The little guy was supposed to be the tough one.
After four years of having Nathan mostly at home, messing stuff up and making it oh, so difficult to get things done, Nathan started pre-K on Monday. Six hours per day, five days per week. I thought I would be sad or lonely or … something. But each day, Nathan walks right in with nary a glance back, and when I pick him up and see the bag of laundry “homework,” I am simultaneously thrilled to see him and thankful that his erratic potty goings-on were someone else’s problem for six hours.
No, he is not the hard one. She is.
On Monday, Sarah Kate emerged from her room for her first day of sixth grade with one purple cane, despite us having agreed that she would use the two blue tripod canes at school. I inquired, but ultimately let her do what she wanted. She is eleven now, I told myself, she needs to learn some lessons on her own. On Tuesday, the blue canes reappeared without a word.
On Wednesday morning, I lingered for a long time in the parking lot watching her walk to the door. She’s not going to make it, I thought. A couple of hours later, the school nurse called. The amount of walking she’s having to do each day is more than double what she’d been doing before school started. The nurse didn’t think she was going to be able to make it to class and took her backpack from her.
The nurse and I discussed some options, but I told her that I wanted to leave it up to Sarah Kate. When I picked her up in the afternoon, she told me how she had come up with a great idea for how to handle all the walking. It was the same idea the nurse and I had settled on, but she didn’t know that. She chose her own path.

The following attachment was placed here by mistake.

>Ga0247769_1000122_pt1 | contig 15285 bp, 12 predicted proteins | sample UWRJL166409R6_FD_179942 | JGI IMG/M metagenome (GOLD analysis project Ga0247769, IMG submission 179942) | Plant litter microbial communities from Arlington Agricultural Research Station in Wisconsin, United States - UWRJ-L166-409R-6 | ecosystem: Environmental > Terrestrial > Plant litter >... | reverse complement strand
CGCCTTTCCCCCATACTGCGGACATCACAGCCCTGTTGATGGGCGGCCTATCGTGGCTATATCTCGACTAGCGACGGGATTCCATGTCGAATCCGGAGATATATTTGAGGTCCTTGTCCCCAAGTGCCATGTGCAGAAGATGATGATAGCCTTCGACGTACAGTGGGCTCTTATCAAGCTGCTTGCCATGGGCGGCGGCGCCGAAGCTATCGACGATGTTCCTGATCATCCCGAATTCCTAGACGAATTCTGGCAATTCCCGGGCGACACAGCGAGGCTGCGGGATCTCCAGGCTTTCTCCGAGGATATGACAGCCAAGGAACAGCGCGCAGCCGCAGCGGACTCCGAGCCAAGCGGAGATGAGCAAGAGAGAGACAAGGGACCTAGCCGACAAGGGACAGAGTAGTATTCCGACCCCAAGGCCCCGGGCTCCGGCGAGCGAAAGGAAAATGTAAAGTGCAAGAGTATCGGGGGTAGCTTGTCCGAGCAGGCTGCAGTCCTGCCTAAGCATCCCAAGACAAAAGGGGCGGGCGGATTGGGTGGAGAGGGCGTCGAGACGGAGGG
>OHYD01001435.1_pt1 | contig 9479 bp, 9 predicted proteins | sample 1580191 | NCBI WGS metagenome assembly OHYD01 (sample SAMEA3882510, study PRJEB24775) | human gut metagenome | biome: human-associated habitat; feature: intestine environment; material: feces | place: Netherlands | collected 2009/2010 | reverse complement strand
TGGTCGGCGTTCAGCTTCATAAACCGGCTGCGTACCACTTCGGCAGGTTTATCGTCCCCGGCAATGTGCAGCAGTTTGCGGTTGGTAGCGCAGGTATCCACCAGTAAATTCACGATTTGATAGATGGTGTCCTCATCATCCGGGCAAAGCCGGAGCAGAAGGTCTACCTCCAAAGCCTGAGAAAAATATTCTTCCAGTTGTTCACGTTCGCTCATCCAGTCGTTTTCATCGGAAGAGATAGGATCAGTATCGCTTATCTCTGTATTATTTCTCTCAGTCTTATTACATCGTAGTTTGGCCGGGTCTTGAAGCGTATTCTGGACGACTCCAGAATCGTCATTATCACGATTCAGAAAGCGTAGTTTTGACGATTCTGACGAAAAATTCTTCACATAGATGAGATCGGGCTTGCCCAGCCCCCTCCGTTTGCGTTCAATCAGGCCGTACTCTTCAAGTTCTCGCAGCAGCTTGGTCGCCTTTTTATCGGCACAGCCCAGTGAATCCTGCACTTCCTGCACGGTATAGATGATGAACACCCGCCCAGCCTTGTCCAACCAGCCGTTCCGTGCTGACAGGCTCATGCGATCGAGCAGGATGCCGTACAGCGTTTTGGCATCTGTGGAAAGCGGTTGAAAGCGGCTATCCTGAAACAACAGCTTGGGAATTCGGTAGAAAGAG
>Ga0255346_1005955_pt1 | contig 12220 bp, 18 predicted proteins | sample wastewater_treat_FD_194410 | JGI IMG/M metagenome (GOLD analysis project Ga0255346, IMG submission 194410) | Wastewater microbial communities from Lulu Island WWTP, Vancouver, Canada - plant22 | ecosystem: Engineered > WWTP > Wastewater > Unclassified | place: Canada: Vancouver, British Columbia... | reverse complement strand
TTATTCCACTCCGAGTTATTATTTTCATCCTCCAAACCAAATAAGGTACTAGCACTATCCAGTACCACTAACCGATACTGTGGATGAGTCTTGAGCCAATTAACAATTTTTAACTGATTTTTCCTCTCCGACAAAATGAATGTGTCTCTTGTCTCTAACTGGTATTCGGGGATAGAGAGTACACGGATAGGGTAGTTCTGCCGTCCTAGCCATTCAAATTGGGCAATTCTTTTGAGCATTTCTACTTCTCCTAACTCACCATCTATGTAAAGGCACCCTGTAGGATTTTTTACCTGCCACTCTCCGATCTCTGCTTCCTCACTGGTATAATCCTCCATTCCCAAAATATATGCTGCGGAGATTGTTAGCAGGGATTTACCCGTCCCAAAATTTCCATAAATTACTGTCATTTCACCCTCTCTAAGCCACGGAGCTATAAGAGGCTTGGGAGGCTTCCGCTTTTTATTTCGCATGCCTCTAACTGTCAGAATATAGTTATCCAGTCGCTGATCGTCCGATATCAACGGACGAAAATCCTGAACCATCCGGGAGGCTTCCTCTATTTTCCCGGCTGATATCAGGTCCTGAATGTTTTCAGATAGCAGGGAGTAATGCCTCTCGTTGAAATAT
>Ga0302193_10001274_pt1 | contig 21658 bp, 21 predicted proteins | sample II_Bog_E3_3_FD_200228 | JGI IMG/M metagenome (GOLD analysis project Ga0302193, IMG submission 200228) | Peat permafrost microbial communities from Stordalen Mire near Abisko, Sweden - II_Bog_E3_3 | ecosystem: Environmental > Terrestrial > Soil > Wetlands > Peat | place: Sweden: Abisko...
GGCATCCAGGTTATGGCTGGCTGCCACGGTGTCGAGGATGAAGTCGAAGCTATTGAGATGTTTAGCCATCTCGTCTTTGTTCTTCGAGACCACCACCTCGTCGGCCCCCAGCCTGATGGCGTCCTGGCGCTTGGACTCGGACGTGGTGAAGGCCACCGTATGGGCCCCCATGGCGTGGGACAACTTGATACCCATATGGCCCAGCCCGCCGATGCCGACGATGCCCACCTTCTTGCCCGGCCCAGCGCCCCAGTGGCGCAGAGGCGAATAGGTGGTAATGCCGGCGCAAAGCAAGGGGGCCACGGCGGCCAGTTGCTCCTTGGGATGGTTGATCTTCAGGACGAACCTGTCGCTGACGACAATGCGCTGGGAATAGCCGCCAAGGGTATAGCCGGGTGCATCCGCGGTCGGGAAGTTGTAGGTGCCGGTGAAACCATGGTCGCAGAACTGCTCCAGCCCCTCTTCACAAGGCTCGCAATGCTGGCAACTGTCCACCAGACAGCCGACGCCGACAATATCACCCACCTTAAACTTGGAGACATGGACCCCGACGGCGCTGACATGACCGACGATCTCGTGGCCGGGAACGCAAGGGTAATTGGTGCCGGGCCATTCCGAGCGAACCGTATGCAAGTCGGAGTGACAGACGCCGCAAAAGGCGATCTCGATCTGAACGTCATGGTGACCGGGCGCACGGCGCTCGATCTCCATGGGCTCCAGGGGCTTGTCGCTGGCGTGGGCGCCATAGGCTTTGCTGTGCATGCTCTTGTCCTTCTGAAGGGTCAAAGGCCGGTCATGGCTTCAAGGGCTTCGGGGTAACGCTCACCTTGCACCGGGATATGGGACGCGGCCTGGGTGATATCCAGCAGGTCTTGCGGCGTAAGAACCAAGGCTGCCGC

We thought the summer rehab would be the hard part.
We were wrong.
For eleven years, I have pushed and pushed and pushed some more, and it worked. Sarah Kate is a hard worker and motivated. We pushed especially hard this summer, and it paid off – her doctors told us last week that she was way ahead of where they thought she would be at this point. But when the nurse described the combination of grim determination, pain, and near-tears on Sarah Kate’s face when she encountered her – only halfway to her classroom, which is the absolute furthest point from the drop-off in the school – I realized something.
It’s time to give her permission to rest.
Two weeks ago, I was one of a few bloggers invited to preview the video for a new song, “Promise”, by Tori Amos and her daughter, Natashya. It’s a beautiful song about mothers and daughters that brought me to tears. A collection of photos of Sarah Kate and I over the past eleven years, set to “Promise” follows. It tells a story that is still unfolding, though some chapters are complete – for better or worse. Click the video to watch or go here.
All mothers can relate, and for those of us with a daughter who needs extra help, it’s a powerful reminder to be there no matter what, but to always give her the help (or the push) that she needs … and no more. It’s not that Sarah Kate doesn’t need me anymore, she just needs me in a different way.
Can’t all we moms of tween daughters relate?
“Promise” is from Tori’s current album, Unrepentant Geraldines. You can find it on iTunes, Amazon and Google Play. Click below to see Tori and Natashya’s video, or visit Tori’s YouTube channel for this and all six blogging mom “Promise” videos.
Disclosure: One2One Network sponsored today’s post, but the message is all mine, and I received no compensation for participating. I just fell in love with the song and we were thrilled to be a part of the project.